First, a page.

Businesses won't be able to resist the tide of digital transformation that is sweeping the globe, according to speakers at a leading technology law firm.

Catherine Hammon, digital transformation knowledge lawyer at international legal practice Osborne Clarke, told an audience at the firm’s annual client event in Bristol that the “building blocks are in place” to ensure that the current rate of change is not only maintained, but increased.

“Digital transformation is coming to every sector because the building blocks are all in place,” she said.

"Computing power has increased hugely and we all carry round vast computing power just in our pockets. It has been calculated that if the speed of cars had increased at the same rate over my lifetime as the increase in computing power, we would now be driving around at 420 million mph.

“Using that power, it took Artificial Intelligence engineers just 19 minutes, at a cost of $7, to break the Enigma code used by the Germans in World War Two, the same code which took Alan Turing and others several years to crack at Bletchley Park.  The project would have taken two weeks but the team hired 1000 servers for an hour. But even more extraordinary is that hiring that power cost them a mere $7".  She emphasised that computing is now not only powerful but readily accessible and affordable.

“Likewise connectivity, another raw ingredient for digitalisation. There are currently around 27 billion digital connections in the world – that is 3.5 connected devices for every human on the planet. By 2025, that figure is set to rise to 75 billion. Most of those connections will be in the things all around us as our environments become dynamic and responsive. The opportunities are extraordinary.”

The significance of increased connectivity is also reflected in Osborne Clarke’s recent Next-Generation Connectivity report. The firm commissioned research from the Economist Intelligence Unit, who surveyed executives and managers from 11 countries and found that those in Germany and the Netherlands were the most advanced in their adoption of 5G and other forms of cutting-edge connectivity.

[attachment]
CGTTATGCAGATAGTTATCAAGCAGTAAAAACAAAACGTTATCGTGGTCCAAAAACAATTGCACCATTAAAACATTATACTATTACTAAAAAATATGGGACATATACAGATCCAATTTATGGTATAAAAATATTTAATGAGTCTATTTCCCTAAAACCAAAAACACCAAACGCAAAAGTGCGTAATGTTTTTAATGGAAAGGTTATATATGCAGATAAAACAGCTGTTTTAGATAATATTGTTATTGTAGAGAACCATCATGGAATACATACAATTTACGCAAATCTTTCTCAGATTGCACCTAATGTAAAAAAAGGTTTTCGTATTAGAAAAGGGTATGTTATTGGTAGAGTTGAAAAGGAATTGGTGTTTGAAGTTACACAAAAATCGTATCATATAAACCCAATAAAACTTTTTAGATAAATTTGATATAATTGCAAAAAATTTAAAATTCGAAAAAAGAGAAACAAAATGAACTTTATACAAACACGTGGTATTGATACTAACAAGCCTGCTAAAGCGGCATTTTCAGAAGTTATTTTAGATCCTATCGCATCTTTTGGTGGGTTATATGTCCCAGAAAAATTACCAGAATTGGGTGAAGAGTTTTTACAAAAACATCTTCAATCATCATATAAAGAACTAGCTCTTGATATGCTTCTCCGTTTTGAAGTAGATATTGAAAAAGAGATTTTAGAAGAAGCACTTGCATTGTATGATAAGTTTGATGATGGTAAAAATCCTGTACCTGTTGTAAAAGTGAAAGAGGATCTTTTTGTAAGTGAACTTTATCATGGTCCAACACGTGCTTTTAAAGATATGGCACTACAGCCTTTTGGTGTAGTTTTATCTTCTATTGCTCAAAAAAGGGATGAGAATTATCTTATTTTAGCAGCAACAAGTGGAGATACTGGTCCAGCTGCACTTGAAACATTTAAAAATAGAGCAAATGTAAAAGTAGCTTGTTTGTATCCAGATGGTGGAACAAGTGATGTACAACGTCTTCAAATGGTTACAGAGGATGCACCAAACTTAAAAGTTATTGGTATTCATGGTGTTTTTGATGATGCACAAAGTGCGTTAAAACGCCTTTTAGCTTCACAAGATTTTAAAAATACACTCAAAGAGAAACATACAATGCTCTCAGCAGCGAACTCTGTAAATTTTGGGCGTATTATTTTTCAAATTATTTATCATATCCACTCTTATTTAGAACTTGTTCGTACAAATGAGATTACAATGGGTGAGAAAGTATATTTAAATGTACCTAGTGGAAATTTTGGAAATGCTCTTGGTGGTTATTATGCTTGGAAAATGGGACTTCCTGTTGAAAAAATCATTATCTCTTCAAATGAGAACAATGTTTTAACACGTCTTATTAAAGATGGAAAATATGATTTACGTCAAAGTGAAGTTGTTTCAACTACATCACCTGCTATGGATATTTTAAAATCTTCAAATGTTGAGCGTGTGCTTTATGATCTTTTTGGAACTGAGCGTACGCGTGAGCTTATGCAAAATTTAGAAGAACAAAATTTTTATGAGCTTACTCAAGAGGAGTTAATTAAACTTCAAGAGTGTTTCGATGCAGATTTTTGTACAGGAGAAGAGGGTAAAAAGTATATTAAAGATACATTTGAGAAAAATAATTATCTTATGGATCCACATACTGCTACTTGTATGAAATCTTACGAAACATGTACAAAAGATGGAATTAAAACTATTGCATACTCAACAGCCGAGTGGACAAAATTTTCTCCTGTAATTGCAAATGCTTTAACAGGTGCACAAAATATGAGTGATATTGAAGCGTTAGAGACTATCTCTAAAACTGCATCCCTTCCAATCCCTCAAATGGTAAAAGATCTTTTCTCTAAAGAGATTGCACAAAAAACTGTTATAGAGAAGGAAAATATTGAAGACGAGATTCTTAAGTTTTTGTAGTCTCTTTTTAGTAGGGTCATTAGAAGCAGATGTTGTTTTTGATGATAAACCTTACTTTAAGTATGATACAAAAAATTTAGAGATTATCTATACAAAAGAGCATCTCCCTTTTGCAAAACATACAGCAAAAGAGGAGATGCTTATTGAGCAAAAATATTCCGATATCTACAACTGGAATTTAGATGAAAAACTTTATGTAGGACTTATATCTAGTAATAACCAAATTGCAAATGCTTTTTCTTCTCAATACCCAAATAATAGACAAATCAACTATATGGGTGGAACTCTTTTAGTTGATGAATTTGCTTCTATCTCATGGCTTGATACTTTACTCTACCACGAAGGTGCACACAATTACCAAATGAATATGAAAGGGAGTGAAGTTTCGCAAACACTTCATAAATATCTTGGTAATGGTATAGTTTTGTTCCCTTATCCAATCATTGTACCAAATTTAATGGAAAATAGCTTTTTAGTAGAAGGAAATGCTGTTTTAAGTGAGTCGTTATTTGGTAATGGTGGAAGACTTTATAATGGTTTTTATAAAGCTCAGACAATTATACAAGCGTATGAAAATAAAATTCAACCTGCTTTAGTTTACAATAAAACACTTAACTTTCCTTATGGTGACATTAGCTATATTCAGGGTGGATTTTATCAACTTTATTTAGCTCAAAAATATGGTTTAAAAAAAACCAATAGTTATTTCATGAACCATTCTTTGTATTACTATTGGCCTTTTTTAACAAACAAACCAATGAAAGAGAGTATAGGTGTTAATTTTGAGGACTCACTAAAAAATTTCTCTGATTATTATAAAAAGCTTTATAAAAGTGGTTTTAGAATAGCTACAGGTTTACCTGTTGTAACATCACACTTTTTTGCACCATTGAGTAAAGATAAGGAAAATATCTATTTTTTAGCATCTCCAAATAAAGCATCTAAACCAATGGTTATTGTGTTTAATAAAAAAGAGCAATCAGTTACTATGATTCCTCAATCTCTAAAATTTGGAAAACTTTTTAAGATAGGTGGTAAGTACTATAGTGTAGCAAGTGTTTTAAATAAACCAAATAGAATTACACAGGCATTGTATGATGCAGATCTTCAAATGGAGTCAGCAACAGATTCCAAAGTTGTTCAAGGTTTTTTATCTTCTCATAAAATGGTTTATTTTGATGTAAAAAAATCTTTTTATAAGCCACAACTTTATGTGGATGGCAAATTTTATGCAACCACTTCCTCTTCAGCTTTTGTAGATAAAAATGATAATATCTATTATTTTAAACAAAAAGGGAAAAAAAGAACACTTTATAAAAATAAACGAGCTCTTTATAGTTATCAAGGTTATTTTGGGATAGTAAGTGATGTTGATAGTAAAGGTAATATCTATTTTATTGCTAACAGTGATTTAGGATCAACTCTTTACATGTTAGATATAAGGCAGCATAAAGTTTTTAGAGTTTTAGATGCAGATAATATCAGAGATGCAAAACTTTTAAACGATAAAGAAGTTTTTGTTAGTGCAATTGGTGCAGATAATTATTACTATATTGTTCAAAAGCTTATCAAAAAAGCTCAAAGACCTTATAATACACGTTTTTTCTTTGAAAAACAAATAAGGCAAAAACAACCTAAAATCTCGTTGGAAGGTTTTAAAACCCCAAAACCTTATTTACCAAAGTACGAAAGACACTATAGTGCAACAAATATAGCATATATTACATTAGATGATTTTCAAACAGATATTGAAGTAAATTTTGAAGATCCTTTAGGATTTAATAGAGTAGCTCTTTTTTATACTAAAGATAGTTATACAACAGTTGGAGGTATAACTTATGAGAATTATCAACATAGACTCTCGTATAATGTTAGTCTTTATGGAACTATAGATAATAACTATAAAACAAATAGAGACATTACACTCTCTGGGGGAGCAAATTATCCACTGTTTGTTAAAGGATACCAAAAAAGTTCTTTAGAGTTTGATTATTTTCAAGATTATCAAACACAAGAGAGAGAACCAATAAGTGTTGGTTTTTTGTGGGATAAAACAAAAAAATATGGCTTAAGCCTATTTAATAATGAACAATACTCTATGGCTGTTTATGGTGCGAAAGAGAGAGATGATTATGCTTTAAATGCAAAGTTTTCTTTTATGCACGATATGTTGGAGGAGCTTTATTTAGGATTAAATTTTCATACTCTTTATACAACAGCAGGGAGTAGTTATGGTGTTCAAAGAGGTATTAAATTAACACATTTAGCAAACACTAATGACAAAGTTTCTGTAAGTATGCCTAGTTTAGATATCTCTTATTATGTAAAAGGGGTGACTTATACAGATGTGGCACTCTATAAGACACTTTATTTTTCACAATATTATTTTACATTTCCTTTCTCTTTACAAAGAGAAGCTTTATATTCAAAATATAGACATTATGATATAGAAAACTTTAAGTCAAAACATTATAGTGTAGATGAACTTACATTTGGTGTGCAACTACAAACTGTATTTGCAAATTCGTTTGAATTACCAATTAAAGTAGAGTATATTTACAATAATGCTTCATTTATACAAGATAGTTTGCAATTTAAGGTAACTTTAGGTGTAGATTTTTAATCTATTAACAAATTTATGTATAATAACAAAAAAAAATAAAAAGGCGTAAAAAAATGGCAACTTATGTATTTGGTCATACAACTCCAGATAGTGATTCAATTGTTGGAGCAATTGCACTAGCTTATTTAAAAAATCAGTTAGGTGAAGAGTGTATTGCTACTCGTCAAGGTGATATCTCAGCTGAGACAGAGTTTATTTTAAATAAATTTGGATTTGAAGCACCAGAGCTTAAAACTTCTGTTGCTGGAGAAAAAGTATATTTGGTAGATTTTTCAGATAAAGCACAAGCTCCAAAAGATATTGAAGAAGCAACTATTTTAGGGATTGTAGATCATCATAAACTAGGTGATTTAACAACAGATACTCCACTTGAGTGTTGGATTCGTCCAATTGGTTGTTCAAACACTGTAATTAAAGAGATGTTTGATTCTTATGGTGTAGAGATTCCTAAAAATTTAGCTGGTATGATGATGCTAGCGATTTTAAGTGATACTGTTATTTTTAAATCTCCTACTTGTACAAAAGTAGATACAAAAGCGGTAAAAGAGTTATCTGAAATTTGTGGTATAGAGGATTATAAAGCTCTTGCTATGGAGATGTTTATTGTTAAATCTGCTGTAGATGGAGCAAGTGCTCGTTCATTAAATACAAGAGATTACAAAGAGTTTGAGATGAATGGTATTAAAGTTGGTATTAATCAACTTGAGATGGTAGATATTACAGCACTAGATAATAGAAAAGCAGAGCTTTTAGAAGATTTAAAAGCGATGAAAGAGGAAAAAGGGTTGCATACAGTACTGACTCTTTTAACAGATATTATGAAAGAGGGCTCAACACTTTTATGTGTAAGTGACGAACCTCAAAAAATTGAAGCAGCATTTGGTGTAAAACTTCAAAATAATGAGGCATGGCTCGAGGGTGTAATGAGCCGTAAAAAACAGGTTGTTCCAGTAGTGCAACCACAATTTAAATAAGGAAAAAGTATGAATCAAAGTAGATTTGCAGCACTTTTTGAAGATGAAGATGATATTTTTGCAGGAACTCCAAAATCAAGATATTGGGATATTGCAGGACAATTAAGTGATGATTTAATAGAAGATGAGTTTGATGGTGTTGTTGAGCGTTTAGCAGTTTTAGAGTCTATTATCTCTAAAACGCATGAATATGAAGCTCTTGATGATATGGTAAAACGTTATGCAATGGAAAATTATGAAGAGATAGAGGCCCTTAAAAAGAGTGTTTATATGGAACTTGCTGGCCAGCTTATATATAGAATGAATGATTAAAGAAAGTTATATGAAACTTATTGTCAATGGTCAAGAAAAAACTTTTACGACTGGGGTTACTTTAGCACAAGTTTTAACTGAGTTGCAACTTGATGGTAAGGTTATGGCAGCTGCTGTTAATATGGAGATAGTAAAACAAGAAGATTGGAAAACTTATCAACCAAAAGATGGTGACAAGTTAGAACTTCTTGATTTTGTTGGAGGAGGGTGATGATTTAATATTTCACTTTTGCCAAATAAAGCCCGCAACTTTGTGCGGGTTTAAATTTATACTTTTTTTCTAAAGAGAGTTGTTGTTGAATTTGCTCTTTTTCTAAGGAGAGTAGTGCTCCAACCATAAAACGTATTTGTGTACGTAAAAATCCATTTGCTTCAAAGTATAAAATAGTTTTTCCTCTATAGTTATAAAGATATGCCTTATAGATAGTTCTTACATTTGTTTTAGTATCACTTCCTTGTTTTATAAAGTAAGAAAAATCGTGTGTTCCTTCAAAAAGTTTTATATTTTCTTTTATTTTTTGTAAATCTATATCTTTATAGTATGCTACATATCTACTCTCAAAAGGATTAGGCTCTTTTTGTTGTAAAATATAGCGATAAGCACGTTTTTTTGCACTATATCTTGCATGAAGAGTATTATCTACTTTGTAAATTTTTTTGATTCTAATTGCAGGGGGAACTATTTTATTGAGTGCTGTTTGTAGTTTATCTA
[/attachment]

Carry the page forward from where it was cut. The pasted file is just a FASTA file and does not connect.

Inma Martinez, a pioneer in the AI and digital sectors and venture partner at Deep Science Ventures, was guest speaker at the event. She spoke about the rise of digitisation and how we are moving towards everything having a digital twin, a virtual replica of a product or process. She underlined the importance of data as a valuable asset to companies.

"Digitistisation is no longer a decision. Businesses need to turn their assets into something that can be analysed. There are always parts of a business where you have less idea what is going on – and that is the part you need to digitalise,” she said.

She also told the audience that fears humans would be supplanted by machines were misplaced. "Machines are very good at trying to be like us but they are not us," she said.

She pointed to the difficulties of trying to teach machines the full scope of human language. Despite being programmed to learn words, a machine cannot not replicate the core function of language as a means to build trust and rapport.

"Our language is about instinct, about establishing trust - it's not about grammar or the words we use", she said.

Throughout her speech, Inma reinforced that AI's transformative power is a force for good. She told the audience in the future more tedious jobs would be done by AI leaving humans free to be creative and to problem-solve.

“Our brains were not meant to compute all of this data, which is where the machines come in. We are moving towards a world of emotional intelligence (EQ) because the machines are performing the IQ part."

She explained that we need to accept that humans and machines are good at performing different tasks. She argued what set humans apart from machines was our curiosity.

"Curiosity is the seed of our creativity. Every human is born with it. Curiosity allows us to create innovation because we want to do things even better."

She highlighted recent examples of business innovation, where creative thinking had solved a problem rather than computation.

"The digital future is about finding your attributes. The richness of the human brain is only now just being discovered. It has an incredible capacity for abstract and creative thinking, and this is something that will continue to be done by us.," she said.

Pictured below: Inma and Catherine at the event.



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